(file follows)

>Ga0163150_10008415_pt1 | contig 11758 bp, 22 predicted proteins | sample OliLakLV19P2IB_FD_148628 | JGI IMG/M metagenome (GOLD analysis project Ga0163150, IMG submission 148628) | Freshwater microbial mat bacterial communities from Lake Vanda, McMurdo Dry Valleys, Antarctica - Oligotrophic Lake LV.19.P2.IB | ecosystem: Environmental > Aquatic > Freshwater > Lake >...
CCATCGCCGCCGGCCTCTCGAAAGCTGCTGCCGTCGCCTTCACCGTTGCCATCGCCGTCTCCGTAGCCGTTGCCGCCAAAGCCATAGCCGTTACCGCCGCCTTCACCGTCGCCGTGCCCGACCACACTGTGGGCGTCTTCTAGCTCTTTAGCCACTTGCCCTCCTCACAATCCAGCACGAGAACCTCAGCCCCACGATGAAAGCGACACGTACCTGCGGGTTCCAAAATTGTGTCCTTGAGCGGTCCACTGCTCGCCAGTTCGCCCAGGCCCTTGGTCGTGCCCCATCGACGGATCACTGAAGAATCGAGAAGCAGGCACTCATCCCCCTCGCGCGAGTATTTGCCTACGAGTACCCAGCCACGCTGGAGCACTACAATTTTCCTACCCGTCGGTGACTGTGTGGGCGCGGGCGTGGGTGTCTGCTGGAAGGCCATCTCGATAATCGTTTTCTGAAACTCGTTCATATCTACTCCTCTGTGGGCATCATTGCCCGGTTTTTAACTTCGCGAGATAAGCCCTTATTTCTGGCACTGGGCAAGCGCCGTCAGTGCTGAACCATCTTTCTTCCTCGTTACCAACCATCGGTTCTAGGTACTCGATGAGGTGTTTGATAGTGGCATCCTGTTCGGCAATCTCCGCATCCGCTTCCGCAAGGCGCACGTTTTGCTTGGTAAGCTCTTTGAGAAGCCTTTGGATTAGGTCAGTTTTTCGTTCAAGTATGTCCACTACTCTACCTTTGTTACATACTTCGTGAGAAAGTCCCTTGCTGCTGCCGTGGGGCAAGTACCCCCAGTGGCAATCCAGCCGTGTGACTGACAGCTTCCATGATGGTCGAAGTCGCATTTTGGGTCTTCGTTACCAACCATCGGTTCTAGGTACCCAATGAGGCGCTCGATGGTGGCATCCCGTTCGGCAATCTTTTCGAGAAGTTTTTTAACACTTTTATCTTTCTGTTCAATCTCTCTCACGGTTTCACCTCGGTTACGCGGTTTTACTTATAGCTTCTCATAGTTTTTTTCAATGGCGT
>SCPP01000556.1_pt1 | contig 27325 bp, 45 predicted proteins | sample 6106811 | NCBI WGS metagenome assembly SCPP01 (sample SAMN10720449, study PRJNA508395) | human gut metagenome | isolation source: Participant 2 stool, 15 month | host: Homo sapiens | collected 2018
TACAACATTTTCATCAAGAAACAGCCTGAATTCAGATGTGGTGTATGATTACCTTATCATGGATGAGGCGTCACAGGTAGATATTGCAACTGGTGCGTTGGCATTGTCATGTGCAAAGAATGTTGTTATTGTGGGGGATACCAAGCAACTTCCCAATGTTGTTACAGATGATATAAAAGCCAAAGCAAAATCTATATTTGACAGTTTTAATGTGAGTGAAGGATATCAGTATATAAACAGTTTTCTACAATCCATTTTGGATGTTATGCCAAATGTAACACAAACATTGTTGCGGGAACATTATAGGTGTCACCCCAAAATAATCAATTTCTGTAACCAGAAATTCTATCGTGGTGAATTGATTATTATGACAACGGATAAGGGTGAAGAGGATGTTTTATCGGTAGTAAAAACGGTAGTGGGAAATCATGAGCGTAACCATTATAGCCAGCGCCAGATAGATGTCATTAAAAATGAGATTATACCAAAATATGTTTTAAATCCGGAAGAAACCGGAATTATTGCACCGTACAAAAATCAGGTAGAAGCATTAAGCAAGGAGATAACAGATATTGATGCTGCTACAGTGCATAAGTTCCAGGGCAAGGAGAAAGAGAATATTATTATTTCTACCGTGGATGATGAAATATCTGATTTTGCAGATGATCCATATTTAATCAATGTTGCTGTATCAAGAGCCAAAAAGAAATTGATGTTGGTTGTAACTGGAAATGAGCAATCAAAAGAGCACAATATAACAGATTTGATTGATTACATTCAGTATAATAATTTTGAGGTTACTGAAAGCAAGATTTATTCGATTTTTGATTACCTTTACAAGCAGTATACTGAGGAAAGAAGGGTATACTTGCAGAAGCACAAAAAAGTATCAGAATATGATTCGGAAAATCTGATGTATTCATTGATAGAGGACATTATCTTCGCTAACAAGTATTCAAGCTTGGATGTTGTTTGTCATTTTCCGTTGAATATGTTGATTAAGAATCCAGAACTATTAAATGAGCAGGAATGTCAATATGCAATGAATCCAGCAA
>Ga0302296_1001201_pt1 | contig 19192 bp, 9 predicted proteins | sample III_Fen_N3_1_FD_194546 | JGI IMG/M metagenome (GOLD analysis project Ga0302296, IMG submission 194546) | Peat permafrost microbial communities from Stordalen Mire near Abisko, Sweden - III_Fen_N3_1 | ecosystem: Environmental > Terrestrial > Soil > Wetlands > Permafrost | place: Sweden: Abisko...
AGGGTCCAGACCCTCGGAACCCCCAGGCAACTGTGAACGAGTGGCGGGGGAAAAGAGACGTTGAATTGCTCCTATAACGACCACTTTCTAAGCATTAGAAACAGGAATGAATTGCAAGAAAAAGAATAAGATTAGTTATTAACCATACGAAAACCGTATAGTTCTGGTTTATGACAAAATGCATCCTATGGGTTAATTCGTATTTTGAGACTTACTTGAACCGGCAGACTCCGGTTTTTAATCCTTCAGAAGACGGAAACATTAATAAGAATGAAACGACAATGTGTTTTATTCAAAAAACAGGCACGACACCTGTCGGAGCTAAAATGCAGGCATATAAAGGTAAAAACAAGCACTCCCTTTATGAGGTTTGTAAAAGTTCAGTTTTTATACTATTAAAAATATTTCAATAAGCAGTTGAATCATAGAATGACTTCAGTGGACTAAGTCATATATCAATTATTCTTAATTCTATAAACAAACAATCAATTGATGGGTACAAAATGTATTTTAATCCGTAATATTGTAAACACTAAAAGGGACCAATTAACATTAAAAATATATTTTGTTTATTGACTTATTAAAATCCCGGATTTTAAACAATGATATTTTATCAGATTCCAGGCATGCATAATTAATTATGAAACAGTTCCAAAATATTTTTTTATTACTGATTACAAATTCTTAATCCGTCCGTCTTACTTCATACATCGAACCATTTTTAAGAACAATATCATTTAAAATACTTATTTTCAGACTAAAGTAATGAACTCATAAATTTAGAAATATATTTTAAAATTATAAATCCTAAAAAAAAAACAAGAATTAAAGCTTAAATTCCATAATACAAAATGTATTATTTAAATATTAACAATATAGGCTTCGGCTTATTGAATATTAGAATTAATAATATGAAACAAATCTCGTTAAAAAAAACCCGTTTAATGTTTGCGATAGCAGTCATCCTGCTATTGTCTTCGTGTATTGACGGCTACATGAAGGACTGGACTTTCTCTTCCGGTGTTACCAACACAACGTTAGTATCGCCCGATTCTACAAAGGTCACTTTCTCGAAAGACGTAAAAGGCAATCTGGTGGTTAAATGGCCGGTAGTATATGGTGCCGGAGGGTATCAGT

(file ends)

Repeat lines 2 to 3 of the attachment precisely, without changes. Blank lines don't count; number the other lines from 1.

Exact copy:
CCATCGCCGCCGGCCTCTCGAAAGCTGCTGCCGTCGCCTTCACCGTTGCCATCGCCGTCTCCGTAGCCGTTGCCGCCAAAGCCATAGCCGTTACCGCCGCCTTCACCGTCGCCGTGCCCGACCACACTGTGGGCGTCTTCTAGCTCTTTAGCCACTTGCCCTCCTCACAATCCAGCACGAGAACCTCAGCCCCACGATGAAAGCGACACGTACCTGCGGGTTCCAAAATTGTGTCCTTGAGCGGTCCACTGCTCGCCAGTTCGCCCAGGCCCTTGGTCGTGCCCCATCGACGGATCACTGAAGAATCGAGAAGCAGGCACTCATCCCCCTCGCGCGAGTATTTGCCTACGAGTACCCAGCCACGCTGGAGCACTACAATTTTCCTACCCGTCGGTGACTGTGTGGGCGCGGGCGTGGGTGTCTGCTGGAAGGCCATCTCGATAATCGTTTTCTGAAACTCGTTCATATCTACTCCTCTGTGGGCATCATTGCCCGGTTTTTAACTTCGCGAGATAAGCCCTTATTTCTGGCACTGGGCAAGCGCCGTCAGTGCTGAACCATCTTTCTTCCTCGTTACCAACCATCGGTTCTAGGTACTCGATGAGGTGTTTGATAGTGGCATCCTGTTCGGCAATCTCCGCATCCGCTTCCGCAAGGCGCACGTTTTGCTTGGTAAGCTCTTTGAGAAGCCTTTGGATTAGGTCAGTTTTTCGTTCAAGTATGTCCACTACTCTACCTTTGTTACATACTTCGTGAGAAAGTCCCTTGCTGCTGCCGTGGGGCAAGTACCCCCAGTGGCAATCCAGCCGTGTGACTGACAGCTTCCATGATGGTCGAAGTCGCATTTTGGGTCTTCGTTACCAACCATCGGTTCTAGGTACCCAATGAGGCGCTCGATGGTGGCATCCCGTTCGGCAATCTTTTCGAGAAGTTTTTTAACACTTTTATCTTTCTGTTCAATCTCTCTCACGGTTTCACCTCGGTTACGCGGTTTTACTTATAGCTTCTCATAGTTTTTTTCAATGGCGT
>SCPP01000556.1_pt1 | contig 27325 bp, 45 predicted proteins | sample 6106811 | NCBI WGS metagenome assembly SCPP01 (sample SAMN10720449, study PRJNA508395) | human gut metagenome | isolation source: Participant 2 stool, 15 month | host: Homo sapiens | collected 2018